Still, the inside is powerful - especially the columns carved with the form of the king wearing a kilt. Lively scenes of Ram attacking a Syrian fort - reminds you how far he travelled to extend his kingdom, and how far it is from here - deep inside Africa, up to the Asia. I notice for the first time that the Syrians are shown as bearded - whereas the Egyptians never are - apart from the symbolic beard worn by all pharaohs - even Hatshepsut. And come to think of it, I can't recall seeing any bearded modern Egyptians - is it something genetic?
Interesting side chambers. Crudely lit - so they suddenly feel very old, unlike much in Egypt which is simply too well-preserved and well-presented. That touristic perversity again, the desire for old things to look really old, that sentimental obsession with ruins....
The inner sanctum rather dull - typical that we miss by only a few days one of the twice-yearly times that the sun pours into here at dawn. Not that we could get here at dawn.
And so to Kadesh - disconcertingly reversed from the others. For once I can get really close to it, see it properly. And I have brought Lichtheim with me so that I can actually read the poem with it in front of me. What a privilege. And that we know so much about an event which happened three thousand years ago.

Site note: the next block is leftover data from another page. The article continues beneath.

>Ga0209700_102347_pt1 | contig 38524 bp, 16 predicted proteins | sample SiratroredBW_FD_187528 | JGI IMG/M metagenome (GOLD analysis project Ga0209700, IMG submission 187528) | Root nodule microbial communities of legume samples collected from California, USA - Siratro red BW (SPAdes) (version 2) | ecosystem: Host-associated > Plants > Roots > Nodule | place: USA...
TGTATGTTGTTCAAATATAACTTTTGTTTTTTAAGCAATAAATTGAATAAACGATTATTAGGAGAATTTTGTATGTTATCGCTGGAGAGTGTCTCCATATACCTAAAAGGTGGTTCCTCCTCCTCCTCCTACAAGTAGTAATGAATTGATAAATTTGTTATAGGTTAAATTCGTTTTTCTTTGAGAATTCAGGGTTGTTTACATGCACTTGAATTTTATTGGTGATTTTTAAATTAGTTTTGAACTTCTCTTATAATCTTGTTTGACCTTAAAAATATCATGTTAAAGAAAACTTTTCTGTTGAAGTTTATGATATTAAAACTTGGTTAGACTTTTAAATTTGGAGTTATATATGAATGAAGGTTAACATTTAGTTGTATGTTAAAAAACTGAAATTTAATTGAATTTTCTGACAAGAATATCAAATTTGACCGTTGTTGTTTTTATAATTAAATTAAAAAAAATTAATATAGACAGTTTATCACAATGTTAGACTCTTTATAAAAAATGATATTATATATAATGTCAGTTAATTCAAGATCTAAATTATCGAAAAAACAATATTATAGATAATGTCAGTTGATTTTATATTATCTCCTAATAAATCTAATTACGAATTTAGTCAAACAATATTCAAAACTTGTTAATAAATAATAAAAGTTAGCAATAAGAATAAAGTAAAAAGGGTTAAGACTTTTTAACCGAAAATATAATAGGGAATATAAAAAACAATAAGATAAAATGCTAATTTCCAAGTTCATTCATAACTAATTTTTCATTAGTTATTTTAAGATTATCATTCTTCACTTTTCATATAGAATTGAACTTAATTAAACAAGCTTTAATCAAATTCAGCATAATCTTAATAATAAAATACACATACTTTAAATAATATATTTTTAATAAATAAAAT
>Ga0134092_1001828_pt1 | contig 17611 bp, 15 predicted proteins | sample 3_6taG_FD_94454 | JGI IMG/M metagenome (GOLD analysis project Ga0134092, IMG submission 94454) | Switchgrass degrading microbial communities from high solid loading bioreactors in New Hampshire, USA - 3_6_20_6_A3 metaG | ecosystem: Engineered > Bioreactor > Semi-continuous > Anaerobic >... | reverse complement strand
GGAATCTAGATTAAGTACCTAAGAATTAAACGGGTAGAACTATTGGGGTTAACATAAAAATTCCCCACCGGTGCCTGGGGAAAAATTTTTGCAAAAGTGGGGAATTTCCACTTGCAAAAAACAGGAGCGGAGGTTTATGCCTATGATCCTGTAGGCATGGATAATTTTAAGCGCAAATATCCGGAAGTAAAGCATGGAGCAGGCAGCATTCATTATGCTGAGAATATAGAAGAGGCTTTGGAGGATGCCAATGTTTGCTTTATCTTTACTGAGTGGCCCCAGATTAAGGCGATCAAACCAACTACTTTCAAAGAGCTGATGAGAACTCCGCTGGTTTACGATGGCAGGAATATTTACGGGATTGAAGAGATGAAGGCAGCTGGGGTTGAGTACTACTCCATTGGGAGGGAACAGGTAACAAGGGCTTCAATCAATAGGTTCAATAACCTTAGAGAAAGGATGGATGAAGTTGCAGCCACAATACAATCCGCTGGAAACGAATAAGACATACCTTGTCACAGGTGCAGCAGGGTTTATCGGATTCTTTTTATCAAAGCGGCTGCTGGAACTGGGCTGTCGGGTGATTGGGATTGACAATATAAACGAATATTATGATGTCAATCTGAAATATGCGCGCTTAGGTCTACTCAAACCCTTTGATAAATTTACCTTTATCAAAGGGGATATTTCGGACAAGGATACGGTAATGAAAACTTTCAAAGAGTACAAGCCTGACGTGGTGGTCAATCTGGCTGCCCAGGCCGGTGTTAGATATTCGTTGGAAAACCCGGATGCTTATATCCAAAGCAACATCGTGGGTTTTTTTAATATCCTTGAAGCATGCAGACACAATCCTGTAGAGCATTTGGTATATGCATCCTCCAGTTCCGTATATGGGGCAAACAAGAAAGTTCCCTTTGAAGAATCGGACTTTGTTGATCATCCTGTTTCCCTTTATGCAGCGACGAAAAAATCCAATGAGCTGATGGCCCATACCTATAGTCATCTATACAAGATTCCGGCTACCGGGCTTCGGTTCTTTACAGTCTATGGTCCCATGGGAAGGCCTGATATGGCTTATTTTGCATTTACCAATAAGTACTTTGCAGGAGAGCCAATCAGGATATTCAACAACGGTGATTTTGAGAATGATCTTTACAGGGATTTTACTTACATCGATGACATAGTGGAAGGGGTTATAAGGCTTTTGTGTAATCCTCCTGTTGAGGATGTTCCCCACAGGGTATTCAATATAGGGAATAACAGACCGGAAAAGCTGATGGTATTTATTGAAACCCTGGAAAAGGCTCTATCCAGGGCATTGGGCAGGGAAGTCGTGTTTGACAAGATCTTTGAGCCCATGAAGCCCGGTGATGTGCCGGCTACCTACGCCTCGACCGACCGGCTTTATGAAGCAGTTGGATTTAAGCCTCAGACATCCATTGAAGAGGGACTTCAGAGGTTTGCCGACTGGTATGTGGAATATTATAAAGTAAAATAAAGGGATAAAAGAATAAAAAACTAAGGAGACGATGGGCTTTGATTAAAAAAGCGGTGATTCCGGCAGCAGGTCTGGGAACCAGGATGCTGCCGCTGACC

I always find it hard to remember that things such as this poem were written by somebody. That one day, doubtless at the king's command, the royal poet sat down with pen and ink and perhaps a few pieces of broken pot, and started writing down the first heroic poem of war ever written. How did he start? What was he thinking when he wrote it? What did it mean to him? Was he there at the battle? If not, whom did he ask to find out? And the miracle of creation: where do the words - these particular words and no others - come from? Were they corrected by someone, improved by fellow scribes - or was this the first and only attempt at the poem?
I find it hard to remember that it was written, but part of the miracle of survival of this poem - there are eight full or partial copies of it in existence currently, and perhaps more will be discovered with time, Egypt is still so rich with its buried treasure - is that we actually have the names of the scribes involved, the Chief Archivist of the Royal Treasury, Amenemone, and the Scribe of the Royal Treasury, Amenemwia - and someone else whose name, by contrast and by some misfortune, has not come down to us, and so has been cheated of his immortality. Poor him.